Savannah city leaders will have more than a dozen monikers to choose from when they decide how to rename a historic town square later this year.

Officials this week released a shortlist of 15 potential names for the former Calhoun Square, corresponding to 15 publicly submitted applications which city staff deemed to have met the necessary criteria for consideration.

Ever since the Savannah City Council voted last November to remove former Vice President John C. Calhoun's name from the square — on the grounds that he was a staunch supporter of slavery and had no major ties to Savannah — the one-acre square near Forsyth Park has been without a name (and without a sign).

The public can provide written feedback on the 15 applications (listed at the bottom of this article) by emailing

Two city commissions plan to review the applications over the summer: the Park and Tree Commission in July and the Historic Site and Monument Commission in August. Each will hear public comment and make a recommendation to the Savannah City Council.

Then in August or September, councilmembers will consider the commissions' recommendations, hear public comment and come to a final determination by vote.

Below are edited excerpts from each of the 15 applications, listed in alphabetical order (by last name, if a person) of the proposed namesake:


Robert Sengstacke Abbott (founder of the historically Black newspaper The Chicago Defender)

  • Application submitted by Martha Keber: “Born into humble circumstances on St. Simons Island in 1868, the son of formerly enslaved parents, Abbott seemed an unlikely challenger to the racist status quo that prevailed in Georgia and throughout the Jim Crow South at the beginning of the 20th century. Yet through hard work and determination, Abbott rose to national prominence as founder and editor of the influential Black newspaper The Chicago Defender. In the words of Langston Hughes, Abbott's Defender became the ‘voice of the voiceless.’ It was always Abbott's intent to defend the Black race from social, political, and economic injustice. As a northern newspaper, the Defender had more freedom to denounce issues outright, and its editorial position attacked racial inequities head-on.”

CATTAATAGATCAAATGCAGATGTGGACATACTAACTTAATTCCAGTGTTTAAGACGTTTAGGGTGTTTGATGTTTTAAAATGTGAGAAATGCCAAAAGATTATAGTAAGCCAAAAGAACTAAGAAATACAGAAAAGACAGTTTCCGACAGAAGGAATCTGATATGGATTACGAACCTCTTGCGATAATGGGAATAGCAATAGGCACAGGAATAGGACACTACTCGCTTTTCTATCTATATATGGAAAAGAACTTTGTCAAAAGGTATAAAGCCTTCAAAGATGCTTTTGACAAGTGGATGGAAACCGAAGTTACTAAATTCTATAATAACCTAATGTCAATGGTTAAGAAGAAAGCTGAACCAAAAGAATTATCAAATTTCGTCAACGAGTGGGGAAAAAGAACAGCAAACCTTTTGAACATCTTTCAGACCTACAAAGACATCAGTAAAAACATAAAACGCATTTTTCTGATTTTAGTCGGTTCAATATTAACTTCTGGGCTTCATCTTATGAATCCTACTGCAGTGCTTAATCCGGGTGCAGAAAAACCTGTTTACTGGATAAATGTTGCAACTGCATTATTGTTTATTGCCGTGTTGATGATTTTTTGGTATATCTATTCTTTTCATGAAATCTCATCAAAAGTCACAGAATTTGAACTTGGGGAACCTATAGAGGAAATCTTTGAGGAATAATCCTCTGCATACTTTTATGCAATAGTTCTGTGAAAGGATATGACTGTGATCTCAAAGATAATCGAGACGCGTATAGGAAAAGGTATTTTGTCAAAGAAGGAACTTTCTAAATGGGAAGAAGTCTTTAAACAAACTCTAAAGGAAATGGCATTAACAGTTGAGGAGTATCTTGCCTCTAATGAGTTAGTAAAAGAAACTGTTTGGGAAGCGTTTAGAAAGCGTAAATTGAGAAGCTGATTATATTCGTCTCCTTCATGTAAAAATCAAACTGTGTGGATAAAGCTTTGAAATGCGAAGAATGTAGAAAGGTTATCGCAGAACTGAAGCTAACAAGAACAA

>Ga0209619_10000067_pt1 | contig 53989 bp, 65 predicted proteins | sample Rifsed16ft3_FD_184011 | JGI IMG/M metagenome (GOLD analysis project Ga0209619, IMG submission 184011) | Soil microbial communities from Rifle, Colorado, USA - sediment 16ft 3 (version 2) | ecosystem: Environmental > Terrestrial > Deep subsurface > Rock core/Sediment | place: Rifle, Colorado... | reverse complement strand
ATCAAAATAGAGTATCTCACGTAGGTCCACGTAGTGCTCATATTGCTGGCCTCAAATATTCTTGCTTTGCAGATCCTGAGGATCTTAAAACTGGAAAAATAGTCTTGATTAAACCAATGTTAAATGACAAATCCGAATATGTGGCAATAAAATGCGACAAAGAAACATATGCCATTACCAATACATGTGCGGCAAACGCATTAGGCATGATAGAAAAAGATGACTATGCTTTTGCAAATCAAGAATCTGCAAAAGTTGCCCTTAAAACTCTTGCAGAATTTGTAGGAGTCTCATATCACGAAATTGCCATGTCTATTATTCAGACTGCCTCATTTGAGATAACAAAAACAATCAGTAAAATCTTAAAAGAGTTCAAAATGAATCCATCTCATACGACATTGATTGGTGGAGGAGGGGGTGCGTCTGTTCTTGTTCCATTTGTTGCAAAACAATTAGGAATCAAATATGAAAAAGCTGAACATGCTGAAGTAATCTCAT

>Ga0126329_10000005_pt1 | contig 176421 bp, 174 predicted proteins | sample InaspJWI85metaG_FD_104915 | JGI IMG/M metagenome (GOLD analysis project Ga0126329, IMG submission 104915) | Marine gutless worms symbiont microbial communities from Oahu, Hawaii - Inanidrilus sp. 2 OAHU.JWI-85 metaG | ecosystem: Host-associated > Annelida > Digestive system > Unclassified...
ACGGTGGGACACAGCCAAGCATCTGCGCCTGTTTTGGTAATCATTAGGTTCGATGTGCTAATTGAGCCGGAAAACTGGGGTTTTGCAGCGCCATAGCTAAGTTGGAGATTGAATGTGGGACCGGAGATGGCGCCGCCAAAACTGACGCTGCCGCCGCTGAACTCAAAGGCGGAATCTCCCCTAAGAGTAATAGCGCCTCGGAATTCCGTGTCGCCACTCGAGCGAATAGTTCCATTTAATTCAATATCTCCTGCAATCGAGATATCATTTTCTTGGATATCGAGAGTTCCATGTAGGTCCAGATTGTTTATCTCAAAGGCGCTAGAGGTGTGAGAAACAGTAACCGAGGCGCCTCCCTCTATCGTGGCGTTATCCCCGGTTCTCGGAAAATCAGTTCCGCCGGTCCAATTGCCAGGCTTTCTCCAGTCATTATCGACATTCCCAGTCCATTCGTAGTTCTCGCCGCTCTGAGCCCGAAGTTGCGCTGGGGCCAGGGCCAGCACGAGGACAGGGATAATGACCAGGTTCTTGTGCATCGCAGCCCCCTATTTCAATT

Maj. Clayton Carpenter (U.S. Army veteran who died at Hunter Army Airfield in Savannah)

  • Application submitted by Jon Ternstrom: “During a night operation in an MH-60M helicopter, a tail rotor failure caused Maj. Carpenter and his crew to enter a rapid, unrecoverable spin. In his final moments, Carpenter strained against immense centrifugal force to cut engine power, ultimately laying his life down while saving his crew. I know all this because I am one of many who was fortunate enough to have known Major Carpenter and one of few to have been on board that fateful night when he made the ultimate sacrifice. I cannot begin to comprehend the amount of bravery and care that such decisive action must have taken, but I am left eternally humbled and grateful for it. Clayton's golden valor and character are the reason why I am here today. The reason why I can now proudly watch my son go off to college this coming semester and why another crewmember can celebrate the birth of his daughter and son.”


Dr. John Aloysius Casey (19th-century physician)

  • Application submitted by Andrew Jones: “Dr. Casey gave his life to treat the victims of a yellow fever epidemic from 1819 to 1821. His humanitarianism towards the Savannah community, including its African American population, embodies the ideals that we citizens of Savannah revere. Not only is Casey the polar opposite of Calhoun, but Casey also has a specific connection to the burial ground in that the deceased likely include the very people he worked to save. In 1817, Casey, together with other doctors in Savannah, started the raising of funds for the first African American hospital, which ultimately came to fruition as the Georgia Infirmary in 1832.”


Leo Center (former Savannah alderman)